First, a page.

A four-match unbeaten run cannot erase a disastrous Tri-Nations campaign, but the Springboks’ adoption of a more direct game strategy bodes well for the 2009 Test season.
It’s been a turbulent first year for coach Peter de Villiers both on and off the pitch, but most supporters will shift their focus from South African rugby to South African cricket content that Saturday’s 42-6 thumping of England signified a perfect end to a good season. However, what defines a good season is debatable, as it’s clear South Africa failed in their primary objective.
Looking at the numbers, the Boks won nine of their 13 Tests. While this statistic may suggest success, it fails to underline the importance of the four games lost by the Boks and how a team at the top of the world in 2007 ultimately slipped to No 2 in the world in 2008. The Tri-Nations was the priority this year and yet the Boks blundered to four defeats. Saru president Regan Hoskins said two wins in this tournament was not acceptable and he was dead right. A flawed game plan was to blame, and given the improved strategical showing in the UK it appears as if the Bok management has learned from that disappointment.
The Wales and Italy Tests in June were all about preparation for the Tri-Nations, but the Boks battled under De Villiers’s expansive and unstructured playing style. A weakened Wales tested the Boks in the first half at Loftus Versfeld, and the performance at the breakdown was a sign of things to come in the Tri-Nations. Wellington witnessed a rudderless display by the world champions, and what made the defeat harder to bear was the fact that New Zealand were missing most of the mob that dominated to an overwhelming degree in 2006 and 2007.
Dunedin was an undoubted highlight, with Ricky Januarie writing his name into history with a spectacular match-winning effort that ended a 10-year drought on New Zealand soil. The Boks were a man short with Victor Matfield in the sin bin, and were also the poorer for having lost captain John Smit to injury in the previous match. But Januarie provided the moment of brilliance that not only smashed the hoodoo, but also marked the first ever win for the Springboks at the House of Pain.
Success was short lived as the Boks crashed to earth in the following match against the Aussies in Perth. The Argentina blowout in the middle of the Tri-Nations was a farce as it provided little preparation for of the next fixture against New Zealand and cost the Boks’ a key player in Bakkies Botha. What followed was a black day at Newlands where the Boks failed to score a single point against the All Blacks. The next weekend in Durban wasn’t much better, as the Bok players and coach were booed off the field after going down to Australia.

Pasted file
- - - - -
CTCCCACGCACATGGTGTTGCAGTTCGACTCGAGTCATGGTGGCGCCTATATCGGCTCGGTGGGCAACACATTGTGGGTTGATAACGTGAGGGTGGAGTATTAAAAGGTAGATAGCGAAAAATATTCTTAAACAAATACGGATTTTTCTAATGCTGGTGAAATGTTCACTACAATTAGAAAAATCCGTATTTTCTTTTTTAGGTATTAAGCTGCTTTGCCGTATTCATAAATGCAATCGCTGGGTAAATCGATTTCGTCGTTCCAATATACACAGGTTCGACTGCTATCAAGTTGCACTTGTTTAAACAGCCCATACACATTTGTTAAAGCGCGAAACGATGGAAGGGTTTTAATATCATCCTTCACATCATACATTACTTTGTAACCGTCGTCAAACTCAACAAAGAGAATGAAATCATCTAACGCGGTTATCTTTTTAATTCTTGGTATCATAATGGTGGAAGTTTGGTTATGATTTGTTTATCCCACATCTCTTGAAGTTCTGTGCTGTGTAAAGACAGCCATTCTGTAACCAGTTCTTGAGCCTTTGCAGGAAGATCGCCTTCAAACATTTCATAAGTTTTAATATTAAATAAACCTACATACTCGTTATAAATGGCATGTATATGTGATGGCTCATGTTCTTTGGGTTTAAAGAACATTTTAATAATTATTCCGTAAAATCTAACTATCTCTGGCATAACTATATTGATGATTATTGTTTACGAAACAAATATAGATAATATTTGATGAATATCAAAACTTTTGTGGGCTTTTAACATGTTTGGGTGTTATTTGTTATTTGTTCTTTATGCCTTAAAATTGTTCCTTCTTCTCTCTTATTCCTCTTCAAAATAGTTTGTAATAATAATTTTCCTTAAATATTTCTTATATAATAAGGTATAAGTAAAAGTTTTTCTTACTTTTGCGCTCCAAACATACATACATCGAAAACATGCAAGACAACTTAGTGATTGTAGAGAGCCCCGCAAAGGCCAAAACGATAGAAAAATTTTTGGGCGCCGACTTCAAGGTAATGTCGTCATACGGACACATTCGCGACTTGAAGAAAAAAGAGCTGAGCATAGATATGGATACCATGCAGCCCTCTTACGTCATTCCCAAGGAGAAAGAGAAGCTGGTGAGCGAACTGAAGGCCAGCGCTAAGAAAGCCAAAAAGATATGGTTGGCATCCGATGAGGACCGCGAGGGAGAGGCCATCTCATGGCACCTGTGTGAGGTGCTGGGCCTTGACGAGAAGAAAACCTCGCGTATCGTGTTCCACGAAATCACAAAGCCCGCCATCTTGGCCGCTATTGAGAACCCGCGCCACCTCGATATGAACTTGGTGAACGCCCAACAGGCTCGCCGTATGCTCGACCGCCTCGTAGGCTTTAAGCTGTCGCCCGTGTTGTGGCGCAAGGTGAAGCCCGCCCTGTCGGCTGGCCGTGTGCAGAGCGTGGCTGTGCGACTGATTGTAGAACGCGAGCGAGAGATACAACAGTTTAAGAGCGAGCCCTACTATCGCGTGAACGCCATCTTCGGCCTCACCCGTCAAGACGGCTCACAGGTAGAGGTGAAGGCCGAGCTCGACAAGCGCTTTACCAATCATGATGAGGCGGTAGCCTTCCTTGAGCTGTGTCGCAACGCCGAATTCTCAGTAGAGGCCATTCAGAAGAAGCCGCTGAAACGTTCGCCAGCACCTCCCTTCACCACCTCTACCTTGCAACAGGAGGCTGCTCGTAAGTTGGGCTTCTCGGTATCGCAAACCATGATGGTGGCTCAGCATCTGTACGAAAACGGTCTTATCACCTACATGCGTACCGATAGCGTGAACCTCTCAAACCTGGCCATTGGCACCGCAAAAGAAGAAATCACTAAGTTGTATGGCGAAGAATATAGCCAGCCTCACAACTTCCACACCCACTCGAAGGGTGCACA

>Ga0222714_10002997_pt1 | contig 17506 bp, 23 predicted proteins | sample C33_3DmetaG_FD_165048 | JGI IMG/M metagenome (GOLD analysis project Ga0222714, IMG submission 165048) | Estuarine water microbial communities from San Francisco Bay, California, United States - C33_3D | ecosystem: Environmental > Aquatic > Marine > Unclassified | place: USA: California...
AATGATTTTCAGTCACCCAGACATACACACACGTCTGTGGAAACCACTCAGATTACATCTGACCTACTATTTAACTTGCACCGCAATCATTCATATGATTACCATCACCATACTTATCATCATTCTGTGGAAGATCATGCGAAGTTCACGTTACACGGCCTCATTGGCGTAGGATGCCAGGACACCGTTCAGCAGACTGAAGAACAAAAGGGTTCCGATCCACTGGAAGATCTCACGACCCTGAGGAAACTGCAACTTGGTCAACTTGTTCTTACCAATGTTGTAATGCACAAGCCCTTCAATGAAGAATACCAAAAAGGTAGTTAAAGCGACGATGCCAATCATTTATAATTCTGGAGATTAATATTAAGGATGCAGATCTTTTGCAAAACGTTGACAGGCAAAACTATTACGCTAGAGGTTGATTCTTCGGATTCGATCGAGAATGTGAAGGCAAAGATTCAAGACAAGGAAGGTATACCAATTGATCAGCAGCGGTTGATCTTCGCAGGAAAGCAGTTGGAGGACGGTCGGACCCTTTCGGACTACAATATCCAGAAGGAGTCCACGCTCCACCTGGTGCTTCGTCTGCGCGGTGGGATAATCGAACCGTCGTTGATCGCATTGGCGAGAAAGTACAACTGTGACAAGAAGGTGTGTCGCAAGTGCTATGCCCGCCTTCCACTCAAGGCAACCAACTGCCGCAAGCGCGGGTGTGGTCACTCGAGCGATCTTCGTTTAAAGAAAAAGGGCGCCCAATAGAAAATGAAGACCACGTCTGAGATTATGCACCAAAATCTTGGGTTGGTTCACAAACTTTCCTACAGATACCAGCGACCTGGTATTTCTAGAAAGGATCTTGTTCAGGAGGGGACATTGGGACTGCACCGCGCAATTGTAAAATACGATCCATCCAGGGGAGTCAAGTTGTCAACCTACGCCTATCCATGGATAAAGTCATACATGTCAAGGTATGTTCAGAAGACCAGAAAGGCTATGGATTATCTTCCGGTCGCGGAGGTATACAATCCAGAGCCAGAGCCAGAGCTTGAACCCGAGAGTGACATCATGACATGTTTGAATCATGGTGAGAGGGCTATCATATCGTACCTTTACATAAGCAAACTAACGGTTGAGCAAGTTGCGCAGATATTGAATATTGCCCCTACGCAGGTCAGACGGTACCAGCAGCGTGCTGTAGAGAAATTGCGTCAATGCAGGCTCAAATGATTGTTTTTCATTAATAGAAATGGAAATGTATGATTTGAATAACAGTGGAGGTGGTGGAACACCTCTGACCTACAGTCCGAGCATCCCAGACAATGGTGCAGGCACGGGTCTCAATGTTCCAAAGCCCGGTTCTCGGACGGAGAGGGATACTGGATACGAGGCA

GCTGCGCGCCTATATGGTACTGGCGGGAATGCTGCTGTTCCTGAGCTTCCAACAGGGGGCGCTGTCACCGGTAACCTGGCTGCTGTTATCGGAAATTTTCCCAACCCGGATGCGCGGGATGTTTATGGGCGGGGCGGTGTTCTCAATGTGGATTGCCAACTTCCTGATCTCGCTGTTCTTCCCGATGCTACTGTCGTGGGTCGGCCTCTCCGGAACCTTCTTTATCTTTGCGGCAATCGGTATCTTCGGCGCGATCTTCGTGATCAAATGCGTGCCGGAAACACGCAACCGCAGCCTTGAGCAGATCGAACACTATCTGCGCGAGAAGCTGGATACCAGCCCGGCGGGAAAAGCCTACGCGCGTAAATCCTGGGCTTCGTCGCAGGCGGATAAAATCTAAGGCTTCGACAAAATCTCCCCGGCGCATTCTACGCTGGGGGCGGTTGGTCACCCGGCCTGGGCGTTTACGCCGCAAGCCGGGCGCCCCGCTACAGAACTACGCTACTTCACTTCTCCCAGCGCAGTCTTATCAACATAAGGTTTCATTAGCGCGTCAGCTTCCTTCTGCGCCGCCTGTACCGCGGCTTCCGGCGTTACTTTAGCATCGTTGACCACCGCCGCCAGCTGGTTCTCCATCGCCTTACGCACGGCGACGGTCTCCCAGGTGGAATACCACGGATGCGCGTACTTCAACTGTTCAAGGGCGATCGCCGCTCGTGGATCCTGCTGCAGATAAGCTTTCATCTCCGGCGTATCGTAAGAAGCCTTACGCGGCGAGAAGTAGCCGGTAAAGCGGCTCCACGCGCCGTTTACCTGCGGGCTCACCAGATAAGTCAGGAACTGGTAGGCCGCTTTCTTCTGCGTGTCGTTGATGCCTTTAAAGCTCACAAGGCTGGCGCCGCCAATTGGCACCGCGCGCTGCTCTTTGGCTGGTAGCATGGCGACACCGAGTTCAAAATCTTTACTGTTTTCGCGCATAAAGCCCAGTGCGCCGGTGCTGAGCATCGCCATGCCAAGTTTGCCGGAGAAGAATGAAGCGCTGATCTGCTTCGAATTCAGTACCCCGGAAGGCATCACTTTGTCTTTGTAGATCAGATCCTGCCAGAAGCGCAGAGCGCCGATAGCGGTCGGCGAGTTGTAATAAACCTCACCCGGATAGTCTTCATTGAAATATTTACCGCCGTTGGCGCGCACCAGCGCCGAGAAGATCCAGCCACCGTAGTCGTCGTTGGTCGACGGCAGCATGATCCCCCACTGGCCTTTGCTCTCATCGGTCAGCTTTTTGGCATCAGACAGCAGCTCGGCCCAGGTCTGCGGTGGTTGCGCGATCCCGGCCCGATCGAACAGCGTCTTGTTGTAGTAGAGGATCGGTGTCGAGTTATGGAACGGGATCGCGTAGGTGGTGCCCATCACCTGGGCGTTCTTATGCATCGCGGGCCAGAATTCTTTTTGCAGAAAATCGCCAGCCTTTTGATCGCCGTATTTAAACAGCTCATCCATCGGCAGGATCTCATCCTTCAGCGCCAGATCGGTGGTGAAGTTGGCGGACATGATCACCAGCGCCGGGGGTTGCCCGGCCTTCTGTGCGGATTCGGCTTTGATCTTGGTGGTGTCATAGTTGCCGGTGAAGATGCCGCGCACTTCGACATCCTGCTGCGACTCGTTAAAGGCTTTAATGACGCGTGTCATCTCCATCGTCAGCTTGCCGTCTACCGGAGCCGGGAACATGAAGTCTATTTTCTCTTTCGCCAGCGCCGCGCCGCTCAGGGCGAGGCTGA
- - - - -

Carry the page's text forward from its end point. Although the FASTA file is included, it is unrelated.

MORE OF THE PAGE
That was only three months ago. The South African rugby community were livid with a team that had so easily relinquished the proud record of not conceding a home defeat to Australia since 2000. It also signified the end of the line in terms of the Boks’ Tri-Nations aspirations, an unforgivable result given the rebuilding of the Australasian teams. De Villiers said every team went into a slump after winning the World Cup, but the fall from champs to chumps confirmed much larger problems.
Ellis Park was a triumph in that the Boks went back to what they knew. They never risked running from their own half and Butch James and Fourie du Preez controlled the game splendidly through their superior tactical kicking. The forwards smashed the Wallabies and provided the perfect platform, and once South Africa had a decent lead they opened up and eventually recorded a thrilling 53-8 victory.
A similar style was employed in Cardiff, although the Boks’ execution was not as good as it was in Johannesburg. The Boks also stuttered in Scotland with assistant coach Dick Muir’s promise of moving towards a more expansive approach realised in hapzard fashion. It was a forgettable showing at Murrayfield; one that in no way prepared them for the all-important clash at Twickenham a week later.
The Bok performance against England was far from perfect, but their playing style suited the occasion with Ruan Pienaar and Ricky Januarie the heroes in the tactical clash. They never ran as much from their own half as they did against Scotland, and they managed to score a couple of breath-taking tries after a patient build up. In the aftermath, De Villiers himself lamented the fact that South Africa didn’t score more tries in the 42-6 victory, and that they didn’t score more tries after using a more ‘direct’ approach to lay the platform.
This was the guy who preached the expansive, helter-skelter gospel in June. There have been inconsistencies when you hear Muir talk about pushing players to be more attacking and express themselves, but overall it appears as if De Villiers has finally seen the light. Whether everybody on the coaching staff now sees eye to eye is still up for debate, but few can deny the Boks are finally headed in the right direction.
By Jon Cardinelli